Skinny House, Boston

The Story: So you’ve got two brothers. One brother goes to fight in the Civil War, and the other stays home and builds a house on their recently-deceased father’s property, leaving a strip of land for his soldier brother that was certainly too narrow to build on.

Soldier brother comes back, gets mad, builds a house — just over 10 feet wide at the widest point — immediately on top of the brother’s house, cutting that side of the house off from sunlight, fresh air, and anything that isn’t a very angry brother going “THIS IS YOUR FAULT, YOU JACKASS.” Presumably.

The Spite: The spite-est! Cheating your brother out of his inheritance is bad enough, but doing it while he’s away at war is just the worst. Soldier brother certainly made his point — and made his brother’s life considerably more difficult — by refusing to go build elsewhere, but he made his own life much harder too.

At its narrowest point, the house is just over 6 feet wide, and most of the floors in the four-story house hold only one room each. On top of that, building on top of your brother’s house to block his view means that your view gets blocked too, and you have to live next to the guy forever. It takes an awful lot of spite to live like that.


Are spite houses legal?

Spite houses are generally legal, but they must comply with local zoning laws, building codes, and regulations.

Can a spite house affect property values?

Yes, a spite house can potentially affect the property values of surrounding homes due to its unusual nature and impact on the neighborhood’s aesthetic.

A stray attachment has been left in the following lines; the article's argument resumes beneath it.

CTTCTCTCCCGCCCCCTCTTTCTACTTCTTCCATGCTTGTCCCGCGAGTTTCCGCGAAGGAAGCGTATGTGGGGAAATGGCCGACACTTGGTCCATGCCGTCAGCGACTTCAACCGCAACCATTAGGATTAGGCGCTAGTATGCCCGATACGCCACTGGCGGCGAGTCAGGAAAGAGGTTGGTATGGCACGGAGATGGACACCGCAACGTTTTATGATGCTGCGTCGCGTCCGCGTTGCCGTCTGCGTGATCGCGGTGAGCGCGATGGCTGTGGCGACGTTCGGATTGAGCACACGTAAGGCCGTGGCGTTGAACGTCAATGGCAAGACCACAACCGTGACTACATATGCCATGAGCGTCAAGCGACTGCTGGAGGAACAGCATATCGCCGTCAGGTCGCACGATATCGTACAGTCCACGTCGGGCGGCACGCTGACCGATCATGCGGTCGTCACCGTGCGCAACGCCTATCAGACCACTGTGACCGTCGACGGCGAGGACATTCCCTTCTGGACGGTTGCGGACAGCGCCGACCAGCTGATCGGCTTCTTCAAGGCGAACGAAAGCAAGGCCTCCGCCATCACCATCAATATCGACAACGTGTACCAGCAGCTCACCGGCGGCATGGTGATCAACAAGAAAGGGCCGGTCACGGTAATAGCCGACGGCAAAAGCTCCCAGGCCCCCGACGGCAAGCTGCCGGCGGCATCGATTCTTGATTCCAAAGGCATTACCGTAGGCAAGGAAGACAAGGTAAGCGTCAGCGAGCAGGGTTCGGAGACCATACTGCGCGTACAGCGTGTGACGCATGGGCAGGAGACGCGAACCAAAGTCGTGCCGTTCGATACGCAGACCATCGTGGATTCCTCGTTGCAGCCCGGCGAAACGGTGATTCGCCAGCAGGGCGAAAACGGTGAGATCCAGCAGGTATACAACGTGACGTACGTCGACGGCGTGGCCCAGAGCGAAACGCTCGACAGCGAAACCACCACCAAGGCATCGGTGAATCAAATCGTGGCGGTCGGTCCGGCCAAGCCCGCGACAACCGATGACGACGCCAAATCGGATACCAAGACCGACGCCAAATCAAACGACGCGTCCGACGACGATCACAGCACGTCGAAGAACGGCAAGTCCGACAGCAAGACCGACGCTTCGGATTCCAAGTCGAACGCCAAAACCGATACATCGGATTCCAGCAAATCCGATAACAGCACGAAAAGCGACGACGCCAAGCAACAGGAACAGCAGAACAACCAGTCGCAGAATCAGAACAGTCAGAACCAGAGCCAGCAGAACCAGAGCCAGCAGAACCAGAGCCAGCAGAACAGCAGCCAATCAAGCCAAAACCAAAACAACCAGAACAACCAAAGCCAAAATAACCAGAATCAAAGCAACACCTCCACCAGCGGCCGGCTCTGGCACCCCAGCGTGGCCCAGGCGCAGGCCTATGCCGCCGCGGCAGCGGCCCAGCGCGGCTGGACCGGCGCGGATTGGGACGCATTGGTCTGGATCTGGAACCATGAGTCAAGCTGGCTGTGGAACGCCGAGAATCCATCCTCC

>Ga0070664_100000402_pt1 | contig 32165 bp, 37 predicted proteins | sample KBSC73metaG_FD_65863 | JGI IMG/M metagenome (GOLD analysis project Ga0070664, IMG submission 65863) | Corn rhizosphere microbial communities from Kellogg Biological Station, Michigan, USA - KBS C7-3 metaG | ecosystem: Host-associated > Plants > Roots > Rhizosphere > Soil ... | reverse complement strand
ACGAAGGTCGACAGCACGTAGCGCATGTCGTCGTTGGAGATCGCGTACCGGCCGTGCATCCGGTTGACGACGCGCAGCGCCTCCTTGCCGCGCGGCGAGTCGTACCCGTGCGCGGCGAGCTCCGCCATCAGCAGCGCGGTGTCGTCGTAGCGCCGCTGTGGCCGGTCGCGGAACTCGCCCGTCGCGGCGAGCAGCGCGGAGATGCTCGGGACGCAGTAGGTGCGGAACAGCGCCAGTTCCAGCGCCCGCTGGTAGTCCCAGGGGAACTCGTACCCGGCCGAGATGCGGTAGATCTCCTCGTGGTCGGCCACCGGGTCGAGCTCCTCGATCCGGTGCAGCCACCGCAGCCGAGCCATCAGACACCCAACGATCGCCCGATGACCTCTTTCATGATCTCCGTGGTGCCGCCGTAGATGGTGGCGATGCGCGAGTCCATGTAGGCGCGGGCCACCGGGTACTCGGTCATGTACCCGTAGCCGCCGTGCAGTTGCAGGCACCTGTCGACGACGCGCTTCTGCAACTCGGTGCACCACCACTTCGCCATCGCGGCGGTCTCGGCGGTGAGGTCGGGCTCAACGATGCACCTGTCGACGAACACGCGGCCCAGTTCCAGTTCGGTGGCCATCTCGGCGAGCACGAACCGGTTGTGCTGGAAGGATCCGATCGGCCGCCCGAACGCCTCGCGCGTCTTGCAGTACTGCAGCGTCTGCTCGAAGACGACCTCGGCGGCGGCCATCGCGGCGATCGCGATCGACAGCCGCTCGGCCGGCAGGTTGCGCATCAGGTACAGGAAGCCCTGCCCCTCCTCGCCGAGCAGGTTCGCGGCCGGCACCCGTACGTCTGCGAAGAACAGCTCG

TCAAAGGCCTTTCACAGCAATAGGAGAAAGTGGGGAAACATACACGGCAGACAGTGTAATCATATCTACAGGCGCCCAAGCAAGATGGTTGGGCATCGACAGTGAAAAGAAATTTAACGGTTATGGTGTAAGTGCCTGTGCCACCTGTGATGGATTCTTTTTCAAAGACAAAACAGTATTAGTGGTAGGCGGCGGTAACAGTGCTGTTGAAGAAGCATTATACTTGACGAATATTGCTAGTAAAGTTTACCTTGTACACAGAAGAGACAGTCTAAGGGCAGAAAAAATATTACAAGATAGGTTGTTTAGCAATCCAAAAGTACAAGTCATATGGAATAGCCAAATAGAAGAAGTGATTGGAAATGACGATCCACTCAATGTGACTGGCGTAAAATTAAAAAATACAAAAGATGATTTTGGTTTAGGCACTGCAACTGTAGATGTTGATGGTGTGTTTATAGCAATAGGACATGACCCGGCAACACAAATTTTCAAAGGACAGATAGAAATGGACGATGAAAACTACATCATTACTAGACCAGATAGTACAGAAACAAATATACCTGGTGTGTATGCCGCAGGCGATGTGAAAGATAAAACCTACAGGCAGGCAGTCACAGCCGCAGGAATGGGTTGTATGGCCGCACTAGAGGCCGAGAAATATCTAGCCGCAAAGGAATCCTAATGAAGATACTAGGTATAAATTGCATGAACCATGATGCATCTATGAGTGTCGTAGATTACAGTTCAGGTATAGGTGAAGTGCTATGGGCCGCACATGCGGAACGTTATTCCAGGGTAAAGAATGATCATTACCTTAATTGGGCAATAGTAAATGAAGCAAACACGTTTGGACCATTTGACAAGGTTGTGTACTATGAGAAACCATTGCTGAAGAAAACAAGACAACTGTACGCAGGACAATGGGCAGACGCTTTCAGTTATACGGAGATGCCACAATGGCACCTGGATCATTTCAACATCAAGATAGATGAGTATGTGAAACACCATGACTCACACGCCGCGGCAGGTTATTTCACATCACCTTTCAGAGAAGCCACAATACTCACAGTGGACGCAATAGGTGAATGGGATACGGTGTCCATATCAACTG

Have spite houses been used in movies or literature?

Spite houses occasionally appear in movies and literature, often symbolizing themes of stubbornness, conflict, or eccentricity.

Are there famous spite houses outside of the United States?

Yes, there are spite houses in various countries, each with its unique story and cultural significance.

Can a spite house be remodeled or expanded?

Remodeling or expanding a spite house is subject to the same regulations as any other house, but their unique structures often make it challenging.

Has any spite house been converted into a commercial property?

Some spite houses have been converted into commercial properties, like cafes or shops, depending on zoning laws and market demand.

Are there any documented psychological studies on the motivations behind building spite houses?

While specific studies on spite houses are rare, they are often discussed in the context of behavioral psychology, focusing on human emotions and conflict.